Putting the Immune System in Overdrive
Q&A with medical oncologist and immunotherapy researcher Patrick Ott.
By Chris Palmer
In March 2016, former President Jimmy Carter announced he no longer required treatment for malignant melanoma, an aggressive form of cancer that usually starts in the skin. The cancer that had spread to his liver was removed surgically. The four metastatic spots found in his brain were treated with radiation. Carter, now 91, also received Keytruda (pembrolizumab), an immunotherapy drug called a checkpoint inhibitor.
The U.S. Food and Drug Administration has approved three checkpoint inhibitors. These drugs, along with other types of immunotherapy, are currently being studied in a variety of cancer types. They’ve also attracted attention because of their price: Keytruda retails for about $12,500 a month. The amount patients will pay out of pocket varies according to their insurance coverage.
Cancer Today spoke with Patrick Ott, clinical director of the Melanoma Center and the Center for Immuno-Oncology at the Dana-Farber Cancer Institute in Boston, about the excitement over immunotherapy among many cancer researchers and the role Keytruda played in Carter’s treatment.
Q: What is immunotherapy?
A: Immunotherapy is a means of manipulating the body’s own immune response to treat the cancer. The concept of immunotherapy has been around for decades. The immunotherapy Mr. Carter received is part of a new class of drugs called checkpoint inhibitors. These drugs work much better than any other immunotherapy that’s been tried before.
Q: How do checkpoint inhibitors work?
A: They are [drugs] that target molecules, such as CTLA-4 and PD-1.
These molecules act as brakes on
T cells, which are the workhorses of the immune system. The checkpoint inhibitor takes the brakes off so that the T cells can go after cancer cells.
Q: Why are oncologists excited about the PD-1 inhibitors?
A: In many cancers, they have a lot higher single-agent activity [than immunotherapies previously studied], meaning that if you give the PD-1 inhibitor—and not anything else like radiation or chemotherapy—it has a pretty high chance of working in some cancers. They also have been found to work in cancers that were previously thought of as not responsive to immunotherapy, such as lung cancer.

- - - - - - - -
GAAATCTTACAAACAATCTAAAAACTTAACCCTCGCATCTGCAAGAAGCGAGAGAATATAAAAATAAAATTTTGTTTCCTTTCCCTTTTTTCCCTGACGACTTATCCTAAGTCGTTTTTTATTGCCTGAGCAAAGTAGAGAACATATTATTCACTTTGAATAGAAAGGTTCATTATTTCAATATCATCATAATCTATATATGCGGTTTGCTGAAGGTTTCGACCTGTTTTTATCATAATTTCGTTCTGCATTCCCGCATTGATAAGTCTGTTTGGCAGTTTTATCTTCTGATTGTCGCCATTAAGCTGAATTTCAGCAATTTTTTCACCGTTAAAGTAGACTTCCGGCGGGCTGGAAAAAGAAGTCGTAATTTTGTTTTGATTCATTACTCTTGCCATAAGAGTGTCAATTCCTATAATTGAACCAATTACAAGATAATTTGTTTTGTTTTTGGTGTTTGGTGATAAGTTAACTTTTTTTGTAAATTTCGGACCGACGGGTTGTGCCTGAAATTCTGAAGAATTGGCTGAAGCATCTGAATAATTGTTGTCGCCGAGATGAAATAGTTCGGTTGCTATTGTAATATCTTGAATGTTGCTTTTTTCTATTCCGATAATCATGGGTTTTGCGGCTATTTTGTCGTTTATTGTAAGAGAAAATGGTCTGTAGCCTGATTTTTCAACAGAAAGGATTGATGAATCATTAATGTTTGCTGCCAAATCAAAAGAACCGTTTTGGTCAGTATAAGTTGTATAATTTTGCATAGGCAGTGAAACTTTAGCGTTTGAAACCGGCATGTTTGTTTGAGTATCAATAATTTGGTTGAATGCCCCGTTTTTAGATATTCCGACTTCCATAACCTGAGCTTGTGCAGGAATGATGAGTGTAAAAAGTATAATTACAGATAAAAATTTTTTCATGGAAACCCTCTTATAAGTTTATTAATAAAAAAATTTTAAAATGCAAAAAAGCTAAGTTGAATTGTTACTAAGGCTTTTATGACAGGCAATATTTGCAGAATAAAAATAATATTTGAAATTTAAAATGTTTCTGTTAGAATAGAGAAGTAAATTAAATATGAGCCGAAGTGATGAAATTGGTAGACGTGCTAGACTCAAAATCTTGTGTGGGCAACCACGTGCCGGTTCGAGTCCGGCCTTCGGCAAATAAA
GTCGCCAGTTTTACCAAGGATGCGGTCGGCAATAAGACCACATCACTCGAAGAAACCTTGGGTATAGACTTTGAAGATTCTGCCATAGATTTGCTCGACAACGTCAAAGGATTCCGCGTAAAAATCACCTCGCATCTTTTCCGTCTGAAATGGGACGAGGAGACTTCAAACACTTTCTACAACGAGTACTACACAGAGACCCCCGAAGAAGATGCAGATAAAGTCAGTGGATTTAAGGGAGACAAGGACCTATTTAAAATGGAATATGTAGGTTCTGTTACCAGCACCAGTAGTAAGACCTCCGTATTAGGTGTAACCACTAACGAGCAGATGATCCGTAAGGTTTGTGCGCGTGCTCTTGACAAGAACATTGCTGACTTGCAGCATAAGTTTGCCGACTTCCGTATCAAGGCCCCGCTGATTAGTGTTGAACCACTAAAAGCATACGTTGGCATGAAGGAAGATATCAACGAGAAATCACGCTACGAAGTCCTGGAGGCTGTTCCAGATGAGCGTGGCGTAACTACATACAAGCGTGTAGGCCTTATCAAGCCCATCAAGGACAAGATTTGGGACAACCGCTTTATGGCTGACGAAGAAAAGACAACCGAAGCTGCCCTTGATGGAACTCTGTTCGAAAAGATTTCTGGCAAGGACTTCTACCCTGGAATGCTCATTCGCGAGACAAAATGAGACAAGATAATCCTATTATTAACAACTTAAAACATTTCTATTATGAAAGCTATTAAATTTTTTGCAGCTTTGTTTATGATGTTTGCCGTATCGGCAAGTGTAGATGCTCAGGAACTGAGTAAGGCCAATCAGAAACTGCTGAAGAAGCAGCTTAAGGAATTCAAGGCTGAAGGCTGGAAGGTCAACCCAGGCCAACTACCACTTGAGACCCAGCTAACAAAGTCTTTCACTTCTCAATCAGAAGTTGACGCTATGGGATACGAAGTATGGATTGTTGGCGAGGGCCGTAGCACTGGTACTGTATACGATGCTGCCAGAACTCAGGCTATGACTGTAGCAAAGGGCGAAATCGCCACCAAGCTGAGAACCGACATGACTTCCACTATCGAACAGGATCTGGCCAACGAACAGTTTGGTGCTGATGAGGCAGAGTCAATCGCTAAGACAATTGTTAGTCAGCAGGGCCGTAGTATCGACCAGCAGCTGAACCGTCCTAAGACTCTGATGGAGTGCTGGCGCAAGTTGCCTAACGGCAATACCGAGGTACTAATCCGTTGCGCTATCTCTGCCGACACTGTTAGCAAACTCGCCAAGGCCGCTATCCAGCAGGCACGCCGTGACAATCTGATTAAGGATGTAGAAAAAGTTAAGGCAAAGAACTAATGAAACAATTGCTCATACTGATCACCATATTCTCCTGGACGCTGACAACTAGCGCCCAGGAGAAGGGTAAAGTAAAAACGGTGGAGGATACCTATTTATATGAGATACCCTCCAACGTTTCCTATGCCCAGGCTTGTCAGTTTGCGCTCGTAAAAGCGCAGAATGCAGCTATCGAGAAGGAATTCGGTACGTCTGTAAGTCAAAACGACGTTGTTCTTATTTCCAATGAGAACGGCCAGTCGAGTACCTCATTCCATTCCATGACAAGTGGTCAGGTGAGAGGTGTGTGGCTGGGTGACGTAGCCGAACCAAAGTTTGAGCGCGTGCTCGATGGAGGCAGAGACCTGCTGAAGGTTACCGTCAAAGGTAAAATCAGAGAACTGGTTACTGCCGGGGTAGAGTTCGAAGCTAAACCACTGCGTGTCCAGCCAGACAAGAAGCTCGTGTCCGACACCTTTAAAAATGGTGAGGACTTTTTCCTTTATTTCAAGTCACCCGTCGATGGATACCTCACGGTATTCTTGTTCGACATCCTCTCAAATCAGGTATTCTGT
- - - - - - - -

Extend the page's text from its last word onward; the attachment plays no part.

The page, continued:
Q: What did you think when you heard reports that Mr. Carter was “cancer-free” after being given Keytruda?
A: I thought this might be an overstatement because he also received radiation and surgery, and it's possible it was these two treatments that controlled everything. Without longer follow-up, we just don’t know how much of an impact the immunotherapy had. If his cancer is still under control in three years, it’s more likely that the immunotherapy helped him.
Q: Is immunotherapy always effective?
A: In melanoma, checkpoint inhibitors can be effective in as many as 60 percent of patients. In Hodgkin lymphoma, the response rate is 70 to 80 percent, while in lung cancer the rate is close to 20 percent. It really depends on the cancer type.
Q: Why do only some cancers respond?
A: There are many hypotheses. It may be due to pre-existing immune response in some tumors, or it may be because some tumors have more of the target of PD-1 inhibition. It could also be due to what we call mutational load. Some tumors have a lot of mutations, and studies have found these tumors respond better to a checkpoint inhibitor.
Q: What else determines the effectiveness of an immunotherapy?
A: There are other factors, called biomarkers, which can help determine the likelihood that a cancer will respond to a treatment. For example, Keytruda has also been approved for [non–small cell] lung cancer in patients with PD-L1-positive tumors. If the lung tumor has the PD-L1 marker, there is a higher chance it will respond to the treatment.
Q: Are there any notable side effects related to immunotherapy?
A: There are a whole slew of side effects, which are a reflection of the immune system being activated. They include rashes, diarrhea and inflammation of various organs such as the lungs or liver. Typically we treat these side effects with corticosteroids. Sometimes we need stronger immunosuppressive drugs. For most patients, these treatments do the trick.
Q: What message would you give patients and their families about immunotherapy?
A: The enthusiasm for immunotherapy is justified, but patients should not view it as a treatment or cure for everybody. We look at the successes so far as proof that methods for boosting the immune system can be very effective for cancer, and we are very optimistic that we can make the initial successes even better.